The Common::Archive class in ScummVM is designed to act as a universal container for file types. At its most basic level, it works like any other input stream. You can tell it to load a given file by its file path (the path being handled by search manager, allowing for relative file paths and removing the need to account for different OS file structure) into a Common::File object, and then use methods to seek() and read() from that data stream. However, the class can also be implemented, so that those same universal file methods can be used on file types that need to be unpacked and parsed before they can be used. Essentially, this means that an engine could use a single method for loading resources, for many different game versions that store their resources in different file types, allowing the code to stay smaller and also closer to the original game code.
What does that actually look like for the ProDOS file system?
It requires the class to implement a version of certain functions. Specifically these:
- bool hasFile(const Common::Path &path) const override;
- int listMembers(Common::ArchiveMemberList &list) const override;
- const Common::ArchiveMemberPtr getMember(const Common::Path &path) const override;
- Common::SeekableReadStream *createReadStreamForMember(const Common::Path &path) const override
Which are each called from the Common::File class. Implementing those methods brought up another issue however, which was that the file in this case was already an object. Normally, an archive class will create an object itself and call a method to get the file contents. With ProDosFile already existing however, to avoid creating an object just to call another object, I had to also implement Common::ArchiveMember. This required its own set of universal methods inside ProDosFile:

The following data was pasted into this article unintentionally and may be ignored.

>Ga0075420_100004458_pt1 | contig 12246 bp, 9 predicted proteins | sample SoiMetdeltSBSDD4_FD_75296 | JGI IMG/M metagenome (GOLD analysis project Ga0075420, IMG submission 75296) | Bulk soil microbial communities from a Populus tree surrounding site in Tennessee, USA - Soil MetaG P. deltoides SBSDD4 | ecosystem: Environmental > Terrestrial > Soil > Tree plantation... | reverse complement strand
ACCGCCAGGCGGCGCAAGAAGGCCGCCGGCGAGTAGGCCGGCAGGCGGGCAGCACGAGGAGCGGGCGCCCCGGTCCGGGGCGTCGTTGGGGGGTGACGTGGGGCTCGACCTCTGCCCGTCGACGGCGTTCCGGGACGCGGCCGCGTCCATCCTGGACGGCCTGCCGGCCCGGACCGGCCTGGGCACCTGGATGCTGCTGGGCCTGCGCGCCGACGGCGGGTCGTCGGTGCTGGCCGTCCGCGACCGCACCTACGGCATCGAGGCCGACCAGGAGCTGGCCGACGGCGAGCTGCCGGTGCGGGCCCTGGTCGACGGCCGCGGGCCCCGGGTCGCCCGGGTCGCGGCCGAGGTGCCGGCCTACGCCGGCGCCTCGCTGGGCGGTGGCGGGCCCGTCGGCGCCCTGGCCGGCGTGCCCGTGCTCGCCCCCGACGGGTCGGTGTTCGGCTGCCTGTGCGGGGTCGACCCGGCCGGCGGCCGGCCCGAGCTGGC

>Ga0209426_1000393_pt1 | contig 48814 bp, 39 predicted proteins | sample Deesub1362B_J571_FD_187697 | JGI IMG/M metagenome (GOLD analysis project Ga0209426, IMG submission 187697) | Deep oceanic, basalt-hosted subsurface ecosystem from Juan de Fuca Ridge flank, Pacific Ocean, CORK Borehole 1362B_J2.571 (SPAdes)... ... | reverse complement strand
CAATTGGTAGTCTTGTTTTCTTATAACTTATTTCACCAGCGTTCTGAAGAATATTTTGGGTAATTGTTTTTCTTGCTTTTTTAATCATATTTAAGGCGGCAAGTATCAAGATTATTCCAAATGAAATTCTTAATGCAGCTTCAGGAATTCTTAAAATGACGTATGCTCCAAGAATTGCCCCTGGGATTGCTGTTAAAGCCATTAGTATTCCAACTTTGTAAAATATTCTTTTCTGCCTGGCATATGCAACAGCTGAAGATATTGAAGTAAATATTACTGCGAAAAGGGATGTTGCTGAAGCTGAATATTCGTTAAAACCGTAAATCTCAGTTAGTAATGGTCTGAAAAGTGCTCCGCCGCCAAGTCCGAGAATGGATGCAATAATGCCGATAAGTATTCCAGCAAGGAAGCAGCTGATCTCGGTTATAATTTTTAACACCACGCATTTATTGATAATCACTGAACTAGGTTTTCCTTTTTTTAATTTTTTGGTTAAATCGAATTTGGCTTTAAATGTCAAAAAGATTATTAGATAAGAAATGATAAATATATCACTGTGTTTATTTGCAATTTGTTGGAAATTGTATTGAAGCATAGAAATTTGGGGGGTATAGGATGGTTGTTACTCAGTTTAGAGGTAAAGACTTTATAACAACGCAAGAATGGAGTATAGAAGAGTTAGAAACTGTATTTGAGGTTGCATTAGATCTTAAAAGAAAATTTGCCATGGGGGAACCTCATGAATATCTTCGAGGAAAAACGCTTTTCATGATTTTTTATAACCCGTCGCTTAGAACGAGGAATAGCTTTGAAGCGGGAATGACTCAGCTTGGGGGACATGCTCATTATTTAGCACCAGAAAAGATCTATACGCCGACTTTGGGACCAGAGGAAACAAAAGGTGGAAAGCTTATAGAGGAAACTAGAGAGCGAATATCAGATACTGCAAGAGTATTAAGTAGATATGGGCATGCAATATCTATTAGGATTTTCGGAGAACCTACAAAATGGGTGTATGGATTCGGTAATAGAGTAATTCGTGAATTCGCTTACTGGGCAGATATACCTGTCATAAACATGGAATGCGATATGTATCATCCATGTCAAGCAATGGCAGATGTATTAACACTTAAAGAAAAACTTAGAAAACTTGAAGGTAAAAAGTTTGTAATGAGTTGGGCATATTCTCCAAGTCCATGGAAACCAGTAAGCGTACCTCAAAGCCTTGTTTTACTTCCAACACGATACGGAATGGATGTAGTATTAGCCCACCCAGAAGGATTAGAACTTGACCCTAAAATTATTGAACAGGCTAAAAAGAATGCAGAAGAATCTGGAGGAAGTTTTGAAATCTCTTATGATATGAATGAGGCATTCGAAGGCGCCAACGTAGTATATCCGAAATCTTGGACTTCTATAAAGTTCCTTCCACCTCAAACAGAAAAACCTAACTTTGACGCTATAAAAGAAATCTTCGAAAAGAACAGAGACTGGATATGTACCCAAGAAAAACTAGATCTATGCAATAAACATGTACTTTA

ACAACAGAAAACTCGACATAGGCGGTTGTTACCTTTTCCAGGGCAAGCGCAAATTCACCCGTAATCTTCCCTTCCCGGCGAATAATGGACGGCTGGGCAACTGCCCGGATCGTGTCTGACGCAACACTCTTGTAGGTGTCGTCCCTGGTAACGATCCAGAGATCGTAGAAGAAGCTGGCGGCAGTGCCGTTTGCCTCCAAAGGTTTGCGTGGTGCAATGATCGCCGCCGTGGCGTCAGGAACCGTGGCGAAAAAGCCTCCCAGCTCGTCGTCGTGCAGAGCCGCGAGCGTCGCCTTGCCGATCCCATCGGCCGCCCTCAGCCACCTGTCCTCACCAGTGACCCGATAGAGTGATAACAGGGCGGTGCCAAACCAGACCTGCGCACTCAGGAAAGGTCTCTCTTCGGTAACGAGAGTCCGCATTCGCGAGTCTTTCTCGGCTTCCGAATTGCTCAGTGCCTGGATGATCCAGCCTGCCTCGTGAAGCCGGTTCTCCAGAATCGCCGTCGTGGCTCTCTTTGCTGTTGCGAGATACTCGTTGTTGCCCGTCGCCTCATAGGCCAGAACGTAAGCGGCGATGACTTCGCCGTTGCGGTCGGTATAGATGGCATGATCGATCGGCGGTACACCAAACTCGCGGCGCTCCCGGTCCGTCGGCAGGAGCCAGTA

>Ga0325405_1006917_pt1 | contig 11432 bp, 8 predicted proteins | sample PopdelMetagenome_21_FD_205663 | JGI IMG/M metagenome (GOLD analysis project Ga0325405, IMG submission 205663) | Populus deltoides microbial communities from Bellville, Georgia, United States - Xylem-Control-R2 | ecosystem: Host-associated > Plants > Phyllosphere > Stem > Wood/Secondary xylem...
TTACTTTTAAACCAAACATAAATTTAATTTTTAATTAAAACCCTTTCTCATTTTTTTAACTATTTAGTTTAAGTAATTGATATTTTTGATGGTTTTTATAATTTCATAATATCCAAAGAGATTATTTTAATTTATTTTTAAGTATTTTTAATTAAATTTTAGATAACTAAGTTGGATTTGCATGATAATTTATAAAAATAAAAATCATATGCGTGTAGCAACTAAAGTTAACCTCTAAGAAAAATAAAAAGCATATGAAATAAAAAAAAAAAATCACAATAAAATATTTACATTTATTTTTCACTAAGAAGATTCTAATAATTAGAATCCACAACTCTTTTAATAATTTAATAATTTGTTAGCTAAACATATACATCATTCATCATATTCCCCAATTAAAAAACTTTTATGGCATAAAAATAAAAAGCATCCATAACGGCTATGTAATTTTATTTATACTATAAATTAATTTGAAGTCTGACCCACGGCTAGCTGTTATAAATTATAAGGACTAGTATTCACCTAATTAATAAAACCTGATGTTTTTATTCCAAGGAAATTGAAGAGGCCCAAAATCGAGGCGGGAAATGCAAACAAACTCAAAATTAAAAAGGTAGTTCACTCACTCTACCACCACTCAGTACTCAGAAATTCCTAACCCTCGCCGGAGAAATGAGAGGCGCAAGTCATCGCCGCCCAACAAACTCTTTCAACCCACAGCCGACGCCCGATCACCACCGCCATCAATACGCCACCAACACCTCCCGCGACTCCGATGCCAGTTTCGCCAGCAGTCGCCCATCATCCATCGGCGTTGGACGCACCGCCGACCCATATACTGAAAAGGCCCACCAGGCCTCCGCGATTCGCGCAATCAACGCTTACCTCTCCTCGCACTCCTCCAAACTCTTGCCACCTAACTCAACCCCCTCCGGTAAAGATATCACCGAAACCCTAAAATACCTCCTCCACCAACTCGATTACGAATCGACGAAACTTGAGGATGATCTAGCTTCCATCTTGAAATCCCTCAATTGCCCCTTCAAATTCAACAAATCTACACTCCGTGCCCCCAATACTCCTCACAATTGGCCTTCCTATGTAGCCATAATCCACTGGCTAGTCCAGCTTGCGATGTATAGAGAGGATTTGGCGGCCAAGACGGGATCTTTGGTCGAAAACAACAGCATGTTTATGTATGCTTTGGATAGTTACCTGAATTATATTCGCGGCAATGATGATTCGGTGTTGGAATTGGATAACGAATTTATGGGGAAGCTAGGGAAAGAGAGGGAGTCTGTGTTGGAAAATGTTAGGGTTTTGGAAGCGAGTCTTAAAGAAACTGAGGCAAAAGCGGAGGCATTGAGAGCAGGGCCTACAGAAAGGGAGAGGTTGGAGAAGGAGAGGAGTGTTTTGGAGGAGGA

- Common::String getName() const override;
- Common::SeekableReadStream *createReadStream() const override;
- void getDataBlock(byte *memOffset, int offset, int size) const;
- int parseIndexBlock(byte *memOffset, int blockNum, int cSize) const;
Where getName and createReadStream are the archive methods, and parseIndexBlock and getDataBlock are the methods that ProDosFile uses to put together its file contents.
Then finally the file contents itself had to change as well. Archive requires a byte stream (as you would expect to get from calling Common::File), but my methods were designed to give back a byte vector. After rewriting the methods that put the file together, they now allocate a set of memory at run time, add the file contents one block at a time, stepping through the index blocks, to return a standard read stream.
A side note about those index blocks: They are a set of block index pointers to individual data blocks (or index blocks in the case of a tree file), but the way they store those indexes is very strange. I’m sure there’s a specific reason for this, but they store the low and high bytes of the pointer 256 bytes away from each other. Ie. The low bytes are stored in the first 256 bytes of the block, and then the high bytes are stored in the following 256 bytes. I’m not sure what the reasoning was, but it made it slightly more complicated to manage seeking through the file.
The result of this is that the engine can now call Common::File to get a file containing only the data of a given filename, put together in the background by the ProDosDisk and ProDosFile classes, wrapped together by Archive.
(not shown is the actual byte data, because that is just a long string of hexadecimal bytes).
So I was unfortunately not able to get through the decompression function within the first week, as almost all the time was spent getting the disk file reading into the state it is now. However I have begun translating the decompression routines into C code, and I will have an update for that next week or earlier.